Spring 2021

INF 389E Introduction to Records Management

Unique ID: 28500


09:00 AM - 12:00 PM  

Synchronous class meetings conducted online.

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Systems for controlling recorded information in an organizational setting.


This course (INF389E: Introduction to Records Management) introduces the principles and practices involved in managing analog and digital data, information, and records in private, not-for-profit, and public-sector organizations. Becoming a distinct profession in the 1950s, traditional drivers for Records and Information Management (RIM) programs include the need to control the creation and growth of records and information, safeguard vital information, preserve corporate memory, and foster professionalism in the running of a business. RIM is now part of broader Information Governance (IG) initiatives which seek to improve organizational information management as a way to meet government oversight and industry regulation, to utilize information as an asset and as a strategic resource, and to manage business continuity concerns. Records and Information Managers work across sectors and industries including government (federal, state, local, criminal justice), education (colleges and universities), consumer goods and services (communications, real estate, non-profit, retail, media, food, hotel), energy (petroleum, utilities), financial and business services (banking, accounting, insurance), contractor Industries (government, employment), product and technical services (high tech, manufacturing, design, engineering, construction, transportation), legal (law firms), and the health Industry (health care services, pharmaceuticals). This semester the course will put a particular focus on (1) challenges and opportunities in managing information in a time of global crisis and (2) building resilience in your own RIM career. Over the course of the semester topics covered will include: managing structured and unstructured information, types of data/record/information systems, value propositions for RIM and IG, ethics and the RIM profession, information auditing and risk management, project management, business process modeling, classification schemes, RIM in the cloud, blockchain, e-discovery, information and system security, business continuity planning, storage and digital preservation, and corporate archives. By the end of the course students will be able to: Understand national and global policies and trends that impact information governance and the records and information management profession Understand and analyze the impact (practical, economic, and social) that records management and information governance have in organizational environments and government settings Understand the history of the RIM profession and the traditional and emerging roles and responsibilities of the records and information manager, and articulate the similarities and differences between RIM and other information professionals Understand and analyze the practical, legal, and ethical issues involved in implementing a records and information management program across the records lifecycle Understand and articulate policies and procedures for managing active and inactive records and gain firsthand experience of designing an effective digital record keeping system Gain familiarity with the concepts, tools, processes, and national and international standards that enable records managers to carry out their job in a competent and comprehensive manner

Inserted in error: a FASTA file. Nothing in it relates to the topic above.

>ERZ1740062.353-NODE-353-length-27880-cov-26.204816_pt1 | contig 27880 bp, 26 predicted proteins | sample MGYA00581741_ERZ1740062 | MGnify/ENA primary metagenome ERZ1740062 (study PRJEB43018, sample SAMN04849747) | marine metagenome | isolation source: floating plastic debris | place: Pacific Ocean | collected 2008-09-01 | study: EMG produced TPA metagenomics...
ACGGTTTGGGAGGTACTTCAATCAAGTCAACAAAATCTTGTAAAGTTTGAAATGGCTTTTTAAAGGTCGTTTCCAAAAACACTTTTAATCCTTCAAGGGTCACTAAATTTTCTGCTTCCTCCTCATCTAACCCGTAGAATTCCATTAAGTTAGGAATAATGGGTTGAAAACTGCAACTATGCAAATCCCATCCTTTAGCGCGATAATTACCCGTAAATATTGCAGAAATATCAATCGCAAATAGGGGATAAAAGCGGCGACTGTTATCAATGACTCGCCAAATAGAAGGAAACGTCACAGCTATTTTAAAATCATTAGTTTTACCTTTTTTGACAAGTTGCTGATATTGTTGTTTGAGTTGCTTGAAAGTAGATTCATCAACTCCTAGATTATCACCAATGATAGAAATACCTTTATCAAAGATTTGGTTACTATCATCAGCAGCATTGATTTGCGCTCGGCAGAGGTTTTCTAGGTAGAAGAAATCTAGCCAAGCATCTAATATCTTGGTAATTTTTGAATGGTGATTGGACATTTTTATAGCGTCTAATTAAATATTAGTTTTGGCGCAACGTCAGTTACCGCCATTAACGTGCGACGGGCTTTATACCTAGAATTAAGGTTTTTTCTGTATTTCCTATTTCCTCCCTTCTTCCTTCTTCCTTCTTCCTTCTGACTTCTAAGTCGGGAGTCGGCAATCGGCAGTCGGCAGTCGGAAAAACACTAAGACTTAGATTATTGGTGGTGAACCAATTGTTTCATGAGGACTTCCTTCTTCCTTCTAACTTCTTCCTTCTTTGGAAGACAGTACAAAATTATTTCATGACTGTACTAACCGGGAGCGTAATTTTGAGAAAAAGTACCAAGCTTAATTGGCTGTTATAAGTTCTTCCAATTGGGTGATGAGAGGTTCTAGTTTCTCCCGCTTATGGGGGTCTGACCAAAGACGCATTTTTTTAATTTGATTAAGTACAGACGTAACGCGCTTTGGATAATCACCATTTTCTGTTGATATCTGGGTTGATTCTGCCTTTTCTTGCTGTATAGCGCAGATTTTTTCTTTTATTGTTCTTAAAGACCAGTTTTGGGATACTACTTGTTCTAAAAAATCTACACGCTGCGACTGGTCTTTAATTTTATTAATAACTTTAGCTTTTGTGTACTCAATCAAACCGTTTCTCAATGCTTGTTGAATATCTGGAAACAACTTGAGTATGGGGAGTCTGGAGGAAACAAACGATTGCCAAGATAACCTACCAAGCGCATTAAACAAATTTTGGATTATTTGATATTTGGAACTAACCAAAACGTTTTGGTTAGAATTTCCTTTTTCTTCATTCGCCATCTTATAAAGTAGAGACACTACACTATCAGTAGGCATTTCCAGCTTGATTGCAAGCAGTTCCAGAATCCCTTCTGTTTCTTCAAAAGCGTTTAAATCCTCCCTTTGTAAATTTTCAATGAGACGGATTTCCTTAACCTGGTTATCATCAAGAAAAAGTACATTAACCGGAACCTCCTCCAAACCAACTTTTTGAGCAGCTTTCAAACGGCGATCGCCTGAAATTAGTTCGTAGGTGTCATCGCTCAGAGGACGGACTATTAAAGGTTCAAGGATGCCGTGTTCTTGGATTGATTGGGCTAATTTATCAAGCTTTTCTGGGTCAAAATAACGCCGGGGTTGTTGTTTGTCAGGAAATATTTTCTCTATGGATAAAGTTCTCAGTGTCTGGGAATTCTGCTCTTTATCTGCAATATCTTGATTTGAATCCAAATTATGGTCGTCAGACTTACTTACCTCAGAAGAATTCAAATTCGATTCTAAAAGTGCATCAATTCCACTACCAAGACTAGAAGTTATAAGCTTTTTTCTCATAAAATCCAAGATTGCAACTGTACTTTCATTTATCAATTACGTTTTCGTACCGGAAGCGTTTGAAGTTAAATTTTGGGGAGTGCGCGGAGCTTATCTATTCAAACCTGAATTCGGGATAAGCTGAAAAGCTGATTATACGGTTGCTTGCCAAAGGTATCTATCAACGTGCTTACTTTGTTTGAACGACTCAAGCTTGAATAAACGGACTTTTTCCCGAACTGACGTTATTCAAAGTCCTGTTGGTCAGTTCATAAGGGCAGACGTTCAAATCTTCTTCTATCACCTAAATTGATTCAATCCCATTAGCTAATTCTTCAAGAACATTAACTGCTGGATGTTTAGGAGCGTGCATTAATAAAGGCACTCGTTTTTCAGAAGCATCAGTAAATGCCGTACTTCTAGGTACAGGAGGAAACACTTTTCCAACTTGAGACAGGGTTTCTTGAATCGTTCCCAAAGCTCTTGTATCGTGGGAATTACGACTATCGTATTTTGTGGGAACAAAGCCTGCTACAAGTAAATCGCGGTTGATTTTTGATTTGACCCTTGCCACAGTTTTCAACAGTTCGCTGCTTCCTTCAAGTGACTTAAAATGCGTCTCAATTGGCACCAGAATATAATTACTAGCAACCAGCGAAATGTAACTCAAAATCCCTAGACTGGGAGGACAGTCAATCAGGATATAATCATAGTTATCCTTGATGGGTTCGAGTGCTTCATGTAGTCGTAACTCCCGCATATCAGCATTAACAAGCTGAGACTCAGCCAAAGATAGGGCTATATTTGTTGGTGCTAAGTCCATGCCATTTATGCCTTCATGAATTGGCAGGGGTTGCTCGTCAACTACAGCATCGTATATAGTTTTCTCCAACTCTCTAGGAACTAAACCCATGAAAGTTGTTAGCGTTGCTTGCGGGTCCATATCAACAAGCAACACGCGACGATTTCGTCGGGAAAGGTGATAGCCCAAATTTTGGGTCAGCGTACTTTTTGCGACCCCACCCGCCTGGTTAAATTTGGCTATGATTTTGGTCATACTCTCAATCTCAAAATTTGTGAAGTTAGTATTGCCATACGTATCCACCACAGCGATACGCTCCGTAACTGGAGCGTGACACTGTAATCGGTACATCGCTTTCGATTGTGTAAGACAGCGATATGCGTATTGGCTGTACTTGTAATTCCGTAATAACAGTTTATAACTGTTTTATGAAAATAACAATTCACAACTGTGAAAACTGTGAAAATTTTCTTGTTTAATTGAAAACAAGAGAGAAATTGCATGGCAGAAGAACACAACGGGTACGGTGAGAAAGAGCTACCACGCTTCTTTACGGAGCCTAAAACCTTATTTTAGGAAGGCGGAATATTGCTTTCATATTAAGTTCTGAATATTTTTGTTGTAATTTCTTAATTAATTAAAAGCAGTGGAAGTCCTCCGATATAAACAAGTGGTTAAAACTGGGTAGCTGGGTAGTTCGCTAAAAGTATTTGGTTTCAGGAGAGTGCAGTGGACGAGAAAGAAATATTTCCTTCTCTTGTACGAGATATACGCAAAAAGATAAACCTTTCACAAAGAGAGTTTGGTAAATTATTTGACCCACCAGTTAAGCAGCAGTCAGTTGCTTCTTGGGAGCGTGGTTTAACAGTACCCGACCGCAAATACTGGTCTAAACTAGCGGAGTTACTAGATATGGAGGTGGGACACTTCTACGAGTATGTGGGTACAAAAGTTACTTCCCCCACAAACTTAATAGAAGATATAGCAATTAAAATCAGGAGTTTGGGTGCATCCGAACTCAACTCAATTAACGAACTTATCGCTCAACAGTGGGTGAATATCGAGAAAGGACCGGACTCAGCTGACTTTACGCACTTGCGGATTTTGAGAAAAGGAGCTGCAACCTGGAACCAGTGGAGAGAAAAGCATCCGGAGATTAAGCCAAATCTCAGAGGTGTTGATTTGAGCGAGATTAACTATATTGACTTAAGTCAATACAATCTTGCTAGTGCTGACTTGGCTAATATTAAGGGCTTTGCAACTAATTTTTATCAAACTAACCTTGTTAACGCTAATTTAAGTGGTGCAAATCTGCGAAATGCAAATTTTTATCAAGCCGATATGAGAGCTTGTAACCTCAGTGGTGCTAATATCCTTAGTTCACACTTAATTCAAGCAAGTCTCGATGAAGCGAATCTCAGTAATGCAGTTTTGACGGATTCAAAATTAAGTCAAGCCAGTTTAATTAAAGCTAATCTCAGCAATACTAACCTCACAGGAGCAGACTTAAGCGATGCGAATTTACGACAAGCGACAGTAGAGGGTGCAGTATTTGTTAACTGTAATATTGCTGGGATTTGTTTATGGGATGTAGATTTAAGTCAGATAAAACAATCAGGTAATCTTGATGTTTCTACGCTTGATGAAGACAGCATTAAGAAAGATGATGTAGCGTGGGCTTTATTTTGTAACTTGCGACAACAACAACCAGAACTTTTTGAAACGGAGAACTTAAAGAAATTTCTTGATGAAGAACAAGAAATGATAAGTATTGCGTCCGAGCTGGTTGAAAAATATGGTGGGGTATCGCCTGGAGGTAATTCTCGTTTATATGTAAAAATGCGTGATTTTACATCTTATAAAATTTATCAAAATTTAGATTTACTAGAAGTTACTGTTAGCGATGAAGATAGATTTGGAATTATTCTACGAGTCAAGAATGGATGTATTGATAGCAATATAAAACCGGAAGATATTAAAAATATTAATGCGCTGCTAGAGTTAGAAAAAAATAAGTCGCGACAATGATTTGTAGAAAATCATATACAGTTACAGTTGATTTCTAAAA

Graduate standing.


iSchool students prioritized during earlier registration periods. Additional seats may become available for outside students in a later period.